Boundaries are essential in every relationship. They communicate to other people how you want to be treated and make expectations clear to both parties. Without boundaries, people may take advantage of you because you haven’t communicated what behavior is okay and what isn’t. Boundaries take many forms and are based on what you need and what matters most to you. Here are 5 common boundary setting mistakes and how to fix them:
1) You are trying to get other people to change their behavior: Boundaries can include a request for someone to change, but boundaries are intended to help you get your needs met, not change or control other people. Your efforts will be better spent identifying what changes you can make to meet your needs rather than trying to get others to change.
2) Setting boundaries when you’re angry: In the heat of the moment, we often overreact and say things that we don’t mean or don’t really want to follow through with. For example, during an argument you tell your partner you want to break up or file for divorce but you don’t really want to and don’t intend on following through. Or threatening to keep the children from seeing their other parent because you are angry about something they said or did. These are ultimatums or punishments, not boundaries. They are meant to punish and control someone and tend to escalate conflict. Unless you’re in immediate danger, wait until you’re calm to set boundaries. This will help you avoid ultimatums and punishments that are unwarranted, unrealistic, and harmful to your relationships.
3) You give in when there’s pushback: People may not respond well when you start setting boundaries and they will let you know directly or indirectly that they don’t respect them. This doesn’t mean that your boundaries are wrong or that you should change them. Most people will adjust to your new boundaries, but if you give in or only set boundaries when it’s easy, people will realize they can get their way by pushing back or disregarding your boundaries. Remember, your needs matter and the people that really love and respect you will respect your boundaries.
4) Being overly rigid: Boundary setting involves compromise and flexibility. The exceptions are “deal breaker” boundaries. These are boundaries that protect our health and safety, and we will not compromise on these needs. For example, deal breaker boundaries include not tolerating physical abuse or infidelity. But, many of your other boundaries can be flexible. Being flexible means you take into consideration who all is involved, the specific situation, yours and your loved ones needs. The key is to know when it makes sense to compromise or be flexible and when you need to be unwavering with your boundaries.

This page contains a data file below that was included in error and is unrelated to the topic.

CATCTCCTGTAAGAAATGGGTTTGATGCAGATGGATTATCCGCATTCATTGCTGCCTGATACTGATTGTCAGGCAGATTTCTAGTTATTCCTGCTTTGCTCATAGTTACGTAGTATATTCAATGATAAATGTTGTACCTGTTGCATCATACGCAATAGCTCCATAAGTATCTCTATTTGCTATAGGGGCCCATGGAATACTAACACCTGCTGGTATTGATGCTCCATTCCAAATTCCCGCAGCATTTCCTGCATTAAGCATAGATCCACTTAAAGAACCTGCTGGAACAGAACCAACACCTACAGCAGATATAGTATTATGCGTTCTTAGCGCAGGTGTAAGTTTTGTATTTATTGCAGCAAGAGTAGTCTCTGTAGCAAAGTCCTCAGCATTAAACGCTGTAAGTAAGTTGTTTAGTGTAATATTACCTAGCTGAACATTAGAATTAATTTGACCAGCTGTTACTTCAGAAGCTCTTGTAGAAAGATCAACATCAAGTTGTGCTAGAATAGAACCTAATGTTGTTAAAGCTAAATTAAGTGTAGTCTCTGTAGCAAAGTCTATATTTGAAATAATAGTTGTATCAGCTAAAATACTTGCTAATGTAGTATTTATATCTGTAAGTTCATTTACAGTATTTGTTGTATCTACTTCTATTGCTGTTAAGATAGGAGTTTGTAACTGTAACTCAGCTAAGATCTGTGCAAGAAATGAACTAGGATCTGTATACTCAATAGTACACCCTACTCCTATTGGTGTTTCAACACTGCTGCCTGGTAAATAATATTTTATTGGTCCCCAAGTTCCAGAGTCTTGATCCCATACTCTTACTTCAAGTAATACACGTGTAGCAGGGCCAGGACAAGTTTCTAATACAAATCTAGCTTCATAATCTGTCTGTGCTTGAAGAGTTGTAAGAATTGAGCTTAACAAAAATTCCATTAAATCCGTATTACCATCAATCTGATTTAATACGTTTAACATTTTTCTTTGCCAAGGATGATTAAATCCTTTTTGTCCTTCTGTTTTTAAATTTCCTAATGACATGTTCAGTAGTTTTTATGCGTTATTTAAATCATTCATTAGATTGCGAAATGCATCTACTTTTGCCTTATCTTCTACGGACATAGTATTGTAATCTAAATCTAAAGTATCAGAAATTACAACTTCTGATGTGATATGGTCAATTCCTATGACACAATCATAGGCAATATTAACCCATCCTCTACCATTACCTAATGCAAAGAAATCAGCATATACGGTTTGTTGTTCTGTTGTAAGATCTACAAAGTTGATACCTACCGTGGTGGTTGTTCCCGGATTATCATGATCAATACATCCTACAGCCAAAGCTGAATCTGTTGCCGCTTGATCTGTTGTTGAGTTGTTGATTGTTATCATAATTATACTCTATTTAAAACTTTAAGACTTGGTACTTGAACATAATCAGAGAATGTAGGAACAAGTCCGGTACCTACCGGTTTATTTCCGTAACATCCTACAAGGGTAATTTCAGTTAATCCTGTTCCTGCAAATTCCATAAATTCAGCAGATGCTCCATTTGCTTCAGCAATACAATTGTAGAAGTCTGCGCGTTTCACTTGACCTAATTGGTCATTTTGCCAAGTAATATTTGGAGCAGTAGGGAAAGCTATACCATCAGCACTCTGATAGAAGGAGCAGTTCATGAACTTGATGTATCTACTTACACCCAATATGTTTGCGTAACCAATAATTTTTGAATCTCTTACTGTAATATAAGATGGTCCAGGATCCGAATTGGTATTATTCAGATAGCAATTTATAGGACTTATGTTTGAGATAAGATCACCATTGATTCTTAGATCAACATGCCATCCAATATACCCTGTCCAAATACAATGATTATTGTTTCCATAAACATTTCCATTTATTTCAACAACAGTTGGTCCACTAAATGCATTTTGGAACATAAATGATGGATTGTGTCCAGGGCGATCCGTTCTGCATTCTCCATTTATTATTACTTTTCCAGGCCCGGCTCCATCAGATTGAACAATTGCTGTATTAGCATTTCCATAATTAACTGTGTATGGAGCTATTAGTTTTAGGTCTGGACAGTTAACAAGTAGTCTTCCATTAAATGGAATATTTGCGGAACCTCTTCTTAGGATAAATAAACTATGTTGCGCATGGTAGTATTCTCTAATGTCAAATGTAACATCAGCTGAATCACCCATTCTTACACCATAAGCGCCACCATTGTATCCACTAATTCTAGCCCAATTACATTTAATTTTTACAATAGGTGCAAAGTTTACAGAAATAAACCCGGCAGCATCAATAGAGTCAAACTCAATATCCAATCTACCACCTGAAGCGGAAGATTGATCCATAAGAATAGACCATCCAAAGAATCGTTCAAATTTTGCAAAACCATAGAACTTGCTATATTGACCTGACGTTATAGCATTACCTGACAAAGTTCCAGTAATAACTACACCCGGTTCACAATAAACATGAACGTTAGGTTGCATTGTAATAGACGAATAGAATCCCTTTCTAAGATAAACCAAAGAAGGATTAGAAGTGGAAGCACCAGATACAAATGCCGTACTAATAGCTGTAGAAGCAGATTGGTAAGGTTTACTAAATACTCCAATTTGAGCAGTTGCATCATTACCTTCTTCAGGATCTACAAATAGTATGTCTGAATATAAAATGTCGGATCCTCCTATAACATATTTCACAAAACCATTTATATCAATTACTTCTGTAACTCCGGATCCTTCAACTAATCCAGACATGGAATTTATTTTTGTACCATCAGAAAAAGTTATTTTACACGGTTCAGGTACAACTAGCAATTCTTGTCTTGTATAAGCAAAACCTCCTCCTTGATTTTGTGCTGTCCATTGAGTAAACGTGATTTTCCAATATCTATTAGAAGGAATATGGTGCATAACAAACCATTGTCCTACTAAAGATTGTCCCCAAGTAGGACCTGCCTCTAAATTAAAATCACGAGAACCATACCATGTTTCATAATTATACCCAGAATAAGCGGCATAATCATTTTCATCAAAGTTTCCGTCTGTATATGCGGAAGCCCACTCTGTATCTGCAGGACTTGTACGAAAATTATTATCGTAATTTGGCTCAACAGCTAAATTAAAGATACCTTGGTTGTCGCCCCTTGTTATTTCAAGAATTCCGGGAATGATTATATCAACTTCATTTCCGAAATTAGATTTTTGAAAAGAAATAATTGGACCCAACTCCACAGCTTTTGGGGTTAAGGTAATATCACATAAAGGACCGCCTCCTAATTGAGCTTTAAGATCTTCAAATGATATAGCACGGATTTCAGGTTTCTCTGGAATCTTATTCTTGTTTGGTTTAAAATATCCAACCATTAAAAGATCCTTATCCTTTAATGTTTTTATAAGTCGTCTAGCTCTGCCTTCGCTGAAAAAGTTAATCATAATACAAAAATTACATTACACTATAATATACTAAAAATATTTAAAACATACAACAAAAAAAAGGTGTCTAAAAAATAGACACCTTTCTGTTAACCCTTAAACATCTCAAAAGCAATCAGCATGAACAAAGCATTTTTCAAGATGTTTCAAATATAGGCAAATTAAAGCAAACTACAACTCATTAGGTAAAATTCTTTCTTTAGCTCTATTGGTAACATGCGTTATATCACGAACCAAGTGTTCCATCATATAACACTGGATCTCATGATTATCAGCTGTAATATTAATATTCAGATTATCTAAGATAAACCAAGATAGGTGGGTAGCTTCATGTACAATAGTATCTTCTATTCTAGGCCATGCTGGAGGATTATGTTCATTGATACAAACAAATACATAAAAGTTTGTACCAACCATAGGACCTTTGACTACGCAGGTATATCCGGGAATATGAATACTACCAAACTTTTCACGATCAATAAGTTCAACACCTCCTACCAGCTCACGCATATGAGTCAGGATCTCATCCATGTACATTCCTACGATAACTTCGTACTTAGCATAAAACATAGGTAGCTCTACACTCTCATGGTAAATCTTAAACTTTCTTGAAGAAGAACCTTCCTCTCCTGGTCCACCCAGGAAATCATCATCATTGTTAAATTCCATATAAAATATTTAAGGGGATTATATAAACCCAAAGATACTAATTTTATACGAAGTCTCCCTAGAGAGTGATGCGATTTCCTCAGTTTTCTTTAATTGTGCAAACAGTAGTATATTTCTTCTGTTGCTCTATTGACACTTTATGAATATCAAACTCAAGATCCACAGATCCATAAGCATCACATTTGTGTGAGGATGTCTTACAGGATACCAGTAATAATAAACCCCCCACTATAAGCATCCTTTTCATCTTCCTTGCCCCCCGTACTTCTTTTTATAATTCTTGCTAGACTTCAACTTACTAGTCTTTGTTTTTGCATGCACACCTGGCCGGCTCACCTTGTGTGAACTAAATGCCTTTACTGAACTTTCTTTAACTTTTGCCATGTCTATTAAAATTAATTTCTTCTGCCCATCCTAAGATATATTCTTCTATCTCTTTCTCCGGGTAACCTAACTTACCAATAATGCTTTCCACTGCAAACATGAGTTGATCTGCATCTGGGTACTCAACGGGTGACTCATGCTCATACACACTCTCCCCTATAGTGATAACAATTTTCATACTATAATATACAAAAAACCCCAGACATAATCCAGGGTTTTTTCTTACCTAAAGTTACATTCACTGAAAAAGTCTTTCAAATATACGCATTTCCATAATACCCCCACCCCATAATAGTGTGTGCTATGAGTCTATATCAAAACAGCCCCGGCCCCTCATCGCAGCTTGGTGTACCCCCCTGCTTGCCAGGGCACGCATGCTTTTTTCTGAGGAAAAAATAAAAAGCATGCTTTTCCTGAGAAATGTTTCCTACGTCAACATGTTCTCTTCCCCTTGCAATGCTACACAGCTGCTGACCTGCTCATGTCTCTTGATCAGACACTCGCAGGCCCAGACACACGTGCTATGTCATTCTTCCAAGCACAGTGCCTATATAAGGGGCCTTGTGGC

5) Overexplaining your boundaries: When it comes to explaining your boundaries, less is usually best, especially when dealing with someone who tends to violate your boundaries. You don’t owe people explanations for why you set boundaries and people that want to argue or disrespect your boundaries will pick apart your explanations to try to prove you are wrong. Keep it simple and resist the urge to explain your limits. You can simply say, “that doesn’t work for me” or something similar. Some boundaries don’t need to be communicated in words at all. Sometimes, the best approach is to change your behavior. If someone repeatedly disregards or disrespects your boundaries, love yourself enough to walk away and cut them out of your life.
Boundaries are complex and full of nuance. Sometimes they involve asking others to change and sometimes they involve changing yourself. Some boundaries need to be firm and at other times they need to be flexible. Remember, you deserve to be treated with dignity and respect and to be free from all forms of abuse. Crisis Services of North Alabama offers free and confidential services to survivors of sexual assault and domestic violence. For an appointment, please call 256.574.5826. We also offer a 24/7 HELPline where you can speak with trained crisis counselors at 256.716.1000. You are not alone.